Shadows are forming take heed of the warnings
Creeping around at four in the morning
Lie to myself start a brand new beginning
But I’m losing myself in this fear of living

Pulled Under at 2000 Metres a Second – A Natural Disaster

We’re Here Because We’re Here presents an entirely different shift of perspective:

Needed time to clear my mind
Breathe the free air find some peace there
I used to keep my heart in jail
But the choice was love or fear of pain and
And I chose love

Everything – We’re Here Because We’re Here

This spiritual optimism is carried forward throughout their subsequent albums, Weather Systems and Distant Satellites, and persists on their latest release, The Optimist. The irony here is that The Optimist is a sort of loose concept album based on the cover art for their 2001 effort A Fine Day to Exit – arguably their darkest and most depressing release ever.

Opening with a prelude track (which includes snippets of previous Anathema songs) that sounds like someone dragging themselves back to a car after trying to drown themselves in the ocean, we move seamlessly into the first song, Leaving It Behind, opening with a patter of electronic drumbeats before a dark storm of semi-distorted guitar washes over everything.

Yet not all is so gloomy; tracks such as Endless Ways and the title track are gentler, with soothing piano and soaring melodies, harkening back to the early days of their reinvention with We’re Here Because We’re Here and Weather Systems.

Anathema have settled on a sound that works for them; a distinct blend of acoustic, electric and electronic that is at once familiar and yet instantly identifiable. If there is a criticism to this album compositionally it is that the band relies heavily on ostinato, with endlessly repeating refrains over which the lyrics are sung in duet by both Vincent Cavanagh and Lee Douglas, alternating between Cavanagh’s angsty vocals and Douglas’ soulful melodies.

It’s hard for me to say this is my favorite Anathema album; to me, their best work remains in the past, when they were dark and depressing and matched my mood so well. That being said, this is the sound of a band at their peak maturity, knowing what works for them and running with it. Of their four “new” albums, The Optimist stands out head and shoulders above the others, and for good reason: it truly is an exemplary vision of spiritual indie rock at its best.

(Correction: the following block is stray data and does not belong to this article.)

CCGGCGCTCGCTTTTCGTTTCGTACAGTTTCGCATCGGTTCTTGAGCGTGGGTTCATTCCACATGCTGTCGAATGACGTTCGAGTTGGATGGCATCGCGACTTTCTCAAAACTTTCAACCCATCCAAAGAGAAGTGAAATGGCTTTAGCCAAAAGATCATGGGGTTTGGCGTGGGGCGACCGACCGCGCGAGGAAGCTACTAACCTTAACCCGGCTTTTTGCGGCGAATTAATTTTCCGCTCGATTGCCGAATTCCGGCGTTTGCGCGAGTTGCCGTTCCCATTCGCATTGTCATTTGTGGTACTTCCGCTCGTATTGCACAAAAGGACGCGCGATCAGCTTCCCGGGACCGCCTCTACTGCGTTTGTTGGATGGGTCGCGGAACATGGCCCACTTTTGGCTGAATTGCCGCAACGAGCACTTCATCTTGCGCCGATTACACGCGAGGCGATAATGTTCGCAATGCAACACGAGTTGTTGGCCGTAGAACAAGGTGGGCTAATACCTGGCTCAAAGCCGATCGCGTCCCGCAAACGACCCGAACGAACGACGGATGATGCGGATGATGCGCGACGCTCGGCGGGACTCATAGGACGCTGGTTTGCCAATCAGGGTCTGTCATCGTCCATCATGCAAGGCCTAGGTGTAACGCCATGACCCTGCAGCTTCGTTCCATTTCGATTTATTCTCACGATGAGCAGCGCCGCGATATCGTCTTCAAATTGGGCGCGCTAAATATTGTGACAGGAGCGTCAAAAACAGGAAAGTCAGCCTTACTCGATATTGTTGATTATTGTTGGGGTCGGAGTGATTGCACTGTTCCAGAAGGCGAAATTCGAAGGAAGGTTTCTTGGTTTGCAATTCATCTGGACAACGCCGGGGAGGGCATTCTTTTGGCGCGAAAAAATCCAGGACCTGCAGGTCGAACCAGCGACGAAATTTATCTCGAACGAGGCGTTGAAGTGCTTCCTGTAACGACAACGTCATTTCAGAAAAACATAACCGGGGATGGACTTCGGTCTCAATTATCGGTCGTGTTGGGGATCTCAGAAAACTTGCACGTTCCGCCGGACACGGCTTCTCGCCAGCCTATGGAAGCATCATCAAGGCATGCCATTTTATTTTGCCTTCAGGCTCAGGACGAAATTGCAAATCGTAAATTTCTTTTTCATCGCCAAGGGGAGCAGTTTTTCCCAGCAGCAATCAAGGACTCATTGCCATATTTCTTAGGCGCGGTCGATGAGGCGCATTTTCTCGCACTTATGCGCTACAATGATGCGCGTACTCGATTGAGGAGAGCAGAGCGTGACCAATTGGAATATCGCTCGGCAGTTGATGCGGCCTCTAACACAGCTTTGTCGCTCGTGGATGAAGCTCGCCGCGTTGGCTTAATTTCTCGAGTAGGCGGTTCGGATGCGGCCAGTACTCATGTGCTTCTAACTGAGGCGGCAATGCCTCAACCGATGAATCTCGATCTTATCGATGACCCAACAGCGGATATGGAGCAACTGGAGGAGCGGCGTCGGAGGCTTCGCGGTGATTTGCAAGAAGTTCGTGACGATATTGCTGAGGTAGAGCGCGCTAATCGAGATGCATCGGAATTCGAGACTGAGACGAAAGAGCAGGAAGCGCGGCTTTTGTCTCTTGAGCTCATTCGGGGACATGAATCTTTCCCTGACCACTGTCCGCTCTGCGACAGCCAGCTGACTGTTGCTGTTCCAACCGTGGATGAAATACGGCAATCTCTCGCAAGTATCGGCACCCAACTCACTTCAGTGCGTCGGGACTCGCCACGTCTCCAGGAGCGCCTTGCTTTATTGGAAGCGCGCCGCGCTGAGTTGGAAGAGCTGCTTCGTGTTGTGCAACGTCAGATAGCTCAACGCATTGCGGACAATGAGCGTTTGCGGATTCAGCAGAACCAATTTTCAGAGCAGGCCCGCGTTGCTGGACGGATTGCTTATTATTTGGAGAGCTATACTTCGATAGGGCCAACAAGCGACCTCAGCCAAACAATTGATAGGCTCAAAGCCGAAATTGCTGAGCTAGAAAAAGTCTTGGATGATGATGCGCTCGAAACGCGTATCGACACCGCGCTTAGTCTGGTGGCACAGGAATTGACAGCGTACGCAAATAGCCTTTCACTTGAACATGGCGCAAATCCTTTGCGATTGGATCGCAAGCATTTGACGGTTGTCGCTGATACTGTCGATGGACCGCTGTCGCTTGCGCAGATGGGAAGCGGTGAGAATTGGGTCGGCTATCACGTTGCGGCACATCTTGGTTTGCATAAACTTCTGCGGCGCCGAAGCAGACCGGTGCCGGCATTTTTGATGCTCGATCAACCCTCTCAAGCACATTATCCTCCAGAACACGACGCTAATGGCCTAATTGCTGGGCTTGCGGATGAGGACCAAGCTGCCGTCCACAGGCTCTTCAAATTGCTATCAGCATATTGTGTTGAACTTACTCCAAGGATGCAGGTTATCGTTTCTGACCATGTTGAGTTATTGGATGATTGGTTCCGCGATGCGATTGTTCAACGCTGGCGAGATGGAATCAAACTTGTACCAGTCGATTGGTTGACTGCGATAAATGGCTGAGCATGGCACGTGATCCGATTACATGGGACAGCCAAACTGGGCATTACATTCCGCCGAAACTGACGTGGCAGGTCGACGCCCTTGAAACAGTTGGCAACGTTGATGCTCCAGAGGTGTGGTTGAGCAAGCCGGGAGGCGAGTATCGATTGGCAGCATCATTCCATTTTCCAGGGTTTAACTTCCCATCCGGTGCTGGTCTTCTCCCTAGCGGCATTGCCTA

Mental Illness and Creativity

This is hardly a revelation, but many of the most creative minds the world has produced suffered from mental health issues to some degree or another. From Pablo Picasso to Charles Dickens, the struggle against the mind is intertwined with the creation of art.

That’s not really what I want to talk about.

What I want to talk about is why I’ve seemingly abandoned this blog, despite its one-time popularity and my commitment to writing. You see, from hundreds of posts in 2012 when I started to only 30 so far this year, my participation in this blog has dwindled, but it isn’t because I’ve been more depressed, or less committed to writing.

It’s because I’ve been medicated.

I suffer from bipolar disorder, which comes with periods of crushing depression, alternated with periods of (for me) hypomania – not quite the euphoric, top-of-the-world feeling of some sufferers, but rather a sense of needing to be prolific, to be productive, to get things done.

Back in 2012, when I first started blogging (also, as it happens, when I started work on The Redemption of Erâth), I was completely unmedicated. And looking back, I think I was going through a long, drawn-out manic phase. I would blog three to four times a week, write for hours a day, and wrote a complete first draft in three months (by contrast, the most recent book in the series, Ancients & Death, took over a year to write).

This period of productivity came with its downsides, too; I became distant from my family, using my writing as an excuse to ignore them and sit in my office for hours, sometimes days, at a time. That wasn’t fair to them. I focused so heavily on my writing that all else – my life, my job – became secondary.

But then something happened. Around 2013 or 2014 (I can’t remember exactly), I went to my doctor and asked for help. I couldn’t handle the depression and the mania anymore. And since then, on and off, I’ve been on a variety of medications, some of which are helpful and others that I had to leave well alone. And one of the things that this medication has done is keep me on a flat, level plane.

That’s okay – it’s what they’re supposed to do. But it has hindered my creativity … to an extent. Whilst I’m not usually cripplingly depressed, nor do I have any real manic phases, which leads to the problem: sometimes I just don’t do anything.

I want to blog regularly. I want to pick back up on my Thought of the Week posts, and others. But the motivation is hard to come by. It isn’t depression – it’s just a lack of desire.

In the meantime, I have done work; I wrote and released my young adult book 22 Scars, and I’ve been working hard at editing and finalizing Ancients & Death. And now, it’s ready for release.

With the book writing a little more out of the way (I’ll probably pick up on the sequel to Ancients & Death sometime in the new year), maybe I can focus back on blogging a bit more. I’d certainly like to revitalize this page. And who knows? Maybe I’ll make some new friends again!


The Redemption of Erâth: Ancients & Death (Vol. III) is available for pre-order, and will be released on Sunday, November 4th.